Crude mortality rates, which is what we’re talking about here, have been falling for most of the 20th and 21st century as medical science has advanced and people have lived longer. So casting this number as telling us “it’s only as bad as 2003” isn’t quite right.
A far better yardstick (since we’re trying to judge this year versus similar years) is to see how this crude mortality rate compares with the years before it. Are things getting better or worse, in other words? These are what the ONS calls excess death rates (a term you’re doubtless already familiar with), and when you look at these population adjusted excess death rates, a very different picture presents itself.
In 2020 the number of excess deaths, as a proportion of the population, rose by 12.1% compared with the average of the previous five years.
To put that in perspective, that’s the biggest leap in any year since 1940. Bigger than during the 1951 flu epidemic. Bigger than during the Asian flu in the 1950s or the Hong Kong flu in the 1960s. In fact the only other years that come close – save for 1940 – are 1929, in which there was a global flu pandemic on top of an economic crash; 1918, year of the Spanish flu; and 1915, during the First World War.
It’s worth underlining that these are not projections and these are not numbers dependent on diagnoses – they are cold hard numbers of those who have died of all causes. And they underline that even though this pandemic is still not over, it has already exerted an extraordinary cost in terms of lives lost.
However, excess deaths are not really the most comprehensive way of comparing these deaths, as while we’ve adjusted for the growing population size, we haven’t adjusted for the fact that the population is ageing.
This really matters. Consider two imaginary countries: one where the majority of the population is over 80, the other where the majority is under 30. Now, you would always expect the country with an older population to see more people dying each year – even if the people there are comparatively healthier and have comparatively longer lives than those in the younger country.
So actuaries have devised a measure called age-standardised mortality. This is perhaps the gold standard of mortality measurements – so what happens when one examines 2020 in terms of standardised mortality?
Well, according to analysis carried out for Sky News by the Continuous Mortality Investigation of the Institute and Faculty of Actuaries, the deterioration in mortality during 2020 was almost without parallel.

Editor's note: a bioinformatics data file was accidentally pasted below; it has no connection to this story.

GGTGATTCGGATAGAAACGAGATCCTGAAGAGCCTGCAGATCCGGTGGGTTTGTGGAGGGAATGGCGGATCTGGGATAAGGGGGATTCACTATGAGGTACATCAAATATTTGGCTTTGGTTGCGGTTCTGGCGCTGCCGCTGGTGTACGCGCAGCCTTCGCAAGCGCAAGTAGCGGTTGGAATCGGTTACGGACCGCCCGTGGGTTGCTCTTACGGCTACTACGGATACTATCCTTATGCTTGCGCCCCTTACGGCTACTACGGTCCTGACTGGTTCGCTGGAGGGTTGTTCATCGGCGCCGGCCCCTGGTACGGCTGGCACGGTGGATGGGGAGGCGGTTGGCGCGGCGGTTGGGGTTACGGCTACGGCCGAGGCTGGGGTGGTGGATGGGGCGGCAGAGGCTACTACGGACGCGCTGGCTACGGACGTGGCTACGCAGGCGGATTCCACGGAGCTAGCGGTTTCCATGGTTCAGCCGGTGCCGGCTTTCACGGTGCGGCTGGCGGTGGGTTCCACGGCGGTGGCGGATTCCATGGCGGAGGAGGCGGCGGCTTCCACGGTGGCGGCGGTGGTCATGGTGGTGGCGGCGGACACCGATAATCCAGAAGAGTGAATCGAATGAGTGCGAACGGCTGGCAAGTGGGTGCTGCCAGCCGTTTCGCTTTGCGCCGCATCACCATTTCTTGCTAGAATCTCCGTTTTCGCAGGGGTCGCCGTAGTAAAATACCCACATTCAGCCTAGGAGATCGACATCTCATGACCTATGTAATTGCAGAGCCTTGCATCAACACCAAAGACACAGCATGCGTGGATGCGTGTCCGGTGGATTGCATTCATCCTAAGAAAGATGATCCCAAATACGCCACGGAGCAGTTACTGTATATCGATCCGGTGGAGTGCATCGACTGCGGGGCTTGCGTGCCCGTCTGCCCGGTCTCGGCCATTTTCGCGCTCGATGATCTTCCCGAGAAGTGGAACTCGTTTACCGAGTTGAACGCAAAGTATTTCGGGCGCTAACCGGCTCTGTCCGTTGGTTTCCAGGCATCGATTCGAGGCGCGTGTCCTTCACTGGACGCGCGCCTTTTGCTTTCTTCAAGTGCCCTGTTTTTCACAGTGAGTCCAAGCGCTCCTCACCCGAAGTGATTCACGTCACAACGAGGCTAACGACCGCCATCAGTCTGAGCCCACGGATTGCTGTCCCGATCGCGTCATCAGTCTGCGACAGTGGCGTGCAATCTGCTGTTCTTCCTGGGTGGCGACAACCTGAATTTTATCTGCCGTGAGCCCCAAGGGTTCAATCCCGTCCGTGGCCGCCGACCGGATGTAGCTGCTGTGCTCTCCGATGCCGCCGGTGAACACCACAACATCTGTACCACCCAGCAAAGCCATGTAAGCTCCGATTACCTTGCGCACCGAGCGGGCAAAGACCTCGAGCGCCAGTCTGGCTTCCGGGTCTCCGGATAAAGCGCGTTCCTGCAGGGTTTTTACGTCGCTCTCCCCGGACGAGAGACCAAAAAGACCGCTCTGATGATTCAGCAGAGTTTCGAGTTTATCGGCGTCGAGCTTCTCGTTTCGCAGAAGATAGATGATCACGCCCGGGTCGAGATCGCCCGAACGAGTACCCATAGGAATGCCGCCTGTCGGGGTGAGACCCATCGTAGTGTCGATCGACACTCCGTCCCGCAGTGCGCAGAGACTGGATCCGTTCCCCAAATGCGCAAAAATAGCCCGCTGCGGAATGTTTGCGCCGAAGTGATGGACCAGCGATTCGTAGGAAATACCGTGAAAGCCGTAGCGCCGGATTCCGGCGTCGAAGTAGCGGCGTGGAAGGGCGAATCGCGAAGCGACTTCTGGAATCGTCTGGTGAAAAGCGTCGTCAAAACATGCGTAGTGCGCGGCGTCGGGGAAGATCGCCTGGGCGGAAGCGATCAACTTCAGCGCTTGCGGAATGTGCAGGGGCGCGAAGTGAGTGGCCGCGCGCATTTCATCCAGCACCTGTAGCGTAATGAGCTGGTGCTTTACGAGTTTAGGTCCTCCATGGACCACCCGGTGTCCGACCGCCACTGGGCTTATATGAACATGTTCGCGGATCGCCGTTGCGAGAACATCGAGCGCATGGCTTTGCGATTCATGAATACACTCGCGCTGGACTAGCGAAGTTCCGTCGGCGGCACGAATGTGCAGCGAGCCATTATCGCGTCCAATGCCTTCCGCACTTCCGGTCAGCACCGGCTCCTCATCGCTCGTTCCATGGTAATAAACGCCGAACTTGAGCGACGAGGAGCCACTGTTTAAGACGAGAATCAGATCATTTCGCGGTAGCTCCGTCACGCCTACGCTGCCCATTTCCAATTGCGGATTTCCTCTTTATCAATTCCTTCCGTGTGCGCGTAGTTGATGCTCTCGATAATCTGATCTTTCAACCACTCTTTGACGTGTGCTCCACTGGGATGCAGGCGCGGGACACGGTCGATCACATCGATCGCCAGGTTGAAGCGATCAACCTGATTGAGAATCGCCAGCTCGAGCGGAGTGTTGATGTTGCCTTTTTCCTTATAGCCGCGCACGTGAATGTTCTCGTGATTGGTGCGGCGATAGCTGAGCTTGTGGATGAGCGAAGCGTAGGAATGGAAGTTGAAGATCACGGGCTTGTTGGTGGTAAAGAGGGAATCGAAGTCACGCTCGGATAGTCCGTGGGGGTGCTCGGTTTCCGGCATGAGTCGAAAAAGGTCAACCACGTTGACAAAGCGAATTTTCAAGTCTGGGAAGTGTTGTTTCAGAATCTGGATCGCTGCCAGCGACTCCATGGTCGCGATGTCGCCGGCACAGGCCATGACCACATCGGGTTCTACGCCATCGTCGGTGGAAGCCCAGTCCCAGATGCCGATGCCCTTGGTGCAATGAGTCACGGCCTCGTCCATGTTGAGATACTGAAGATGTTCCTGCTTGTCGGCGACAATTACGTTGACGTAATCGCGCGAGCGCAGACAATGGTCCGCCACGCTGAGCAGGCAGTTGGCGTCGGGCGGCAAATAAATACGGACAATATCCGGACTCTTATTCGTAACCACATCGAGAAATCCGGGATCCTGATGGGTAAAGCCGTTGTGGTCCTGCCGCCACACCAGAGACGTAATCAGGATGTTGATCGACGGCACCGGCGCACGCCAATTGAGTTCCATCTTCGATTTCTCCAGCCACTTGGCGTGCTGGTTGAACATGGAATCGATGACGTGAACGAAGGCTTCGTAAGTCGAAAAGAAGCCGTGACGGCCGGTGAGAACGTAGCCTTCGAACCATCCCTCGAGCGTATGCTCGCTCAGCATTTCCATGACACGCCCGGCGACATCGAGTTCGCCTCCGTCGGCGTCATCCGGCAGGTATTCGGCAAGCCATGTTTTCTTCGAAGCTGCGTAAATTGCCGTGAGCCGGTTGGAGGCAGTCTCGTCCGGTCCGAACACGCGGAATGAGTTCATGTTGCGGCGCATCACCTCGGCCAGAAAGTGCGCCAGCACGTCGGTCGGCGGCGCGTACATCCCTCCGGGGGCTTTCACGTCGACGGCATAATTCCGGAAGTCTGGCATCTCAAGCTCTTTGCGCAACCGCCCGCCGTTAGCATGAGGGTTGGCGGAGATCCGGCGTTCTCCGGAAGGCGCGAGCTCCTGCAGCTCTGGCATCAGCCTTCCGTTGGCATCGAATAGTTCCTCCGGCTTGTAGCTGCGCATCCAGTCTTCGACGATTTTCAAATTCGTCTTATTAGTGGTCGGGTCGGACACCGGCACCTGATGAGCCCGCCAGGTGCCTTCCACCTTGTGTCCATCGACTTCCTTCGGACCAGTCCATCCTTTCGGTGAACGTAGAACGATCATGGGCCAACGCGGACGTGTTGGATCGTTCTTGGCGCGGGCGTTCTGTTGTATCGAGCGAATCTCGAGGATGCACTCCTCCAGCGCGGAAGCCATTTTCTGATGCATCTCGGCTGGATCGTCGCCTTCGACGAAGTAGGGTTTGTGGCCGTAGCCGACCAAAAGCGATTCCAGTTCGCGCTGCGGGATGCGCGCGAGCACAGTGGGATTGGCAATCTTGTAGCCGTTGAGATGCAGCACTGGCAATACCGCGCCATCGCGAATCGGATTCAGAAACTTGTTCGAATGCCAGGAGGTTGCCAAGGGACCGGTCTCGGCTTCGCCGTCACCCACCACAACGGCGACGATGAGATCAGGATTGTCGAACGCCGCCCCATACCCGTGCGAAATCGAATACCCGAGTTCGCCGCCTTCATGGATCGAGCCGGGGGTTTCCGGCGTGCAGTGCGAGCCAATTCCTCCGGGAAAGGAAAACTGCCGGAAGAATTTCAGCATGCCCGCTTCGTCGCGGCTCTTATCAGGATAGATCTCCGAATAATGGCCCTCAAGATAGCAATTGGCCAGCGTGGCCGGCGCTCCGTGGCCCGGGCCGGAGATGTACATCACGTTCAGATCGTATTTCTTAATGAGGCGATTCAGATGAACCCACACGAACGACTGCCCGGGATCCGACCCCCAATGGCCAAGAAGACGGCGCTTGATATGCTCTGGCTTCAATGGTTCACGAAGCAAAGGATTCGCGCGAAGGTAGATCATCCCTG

In this case, we’re measuring mortality improvements, so anything in negative territory is bad. And the fall in mortality during 2020, compared with the previous year, was the single biggest annual drop since 1929. In fact, if you were to put together a list of the worst years for annual changes in mortality going all the way back to 1842, 2020 would be the third biggest annual fall in mortality, after the Great Freeze of 1895 and the flu pandemic of 1929 (and somewhat worse than 1847, during which there was a severe cholera outbreak, and 1915, the midst of the Great War).
It’s worth underlining again: this is only one prism through which to view these numbers. None are altogether definitive. And annual numbers such as these sometimes underplay pandemics that straddle more than one year – or indeed which come amid other periods of human loss, such as the world wars. However, it is plain, even with much of this pandemic still playing out, that this is already a moment of near unparalleled loss of life.
That this has happened in spite of some of the most severe lockdown restrictions ever endured by this country makes these numbers doubly striking. Some will ask whether they would have been many times higher were it not for the restrictions. Others will argue that mortality could be affected by these indirect decisions for many years to come. Either way, the toll of COVID-19 is becoming clearer, and the numbers are thoroughly depressing.
Source: Read Full Article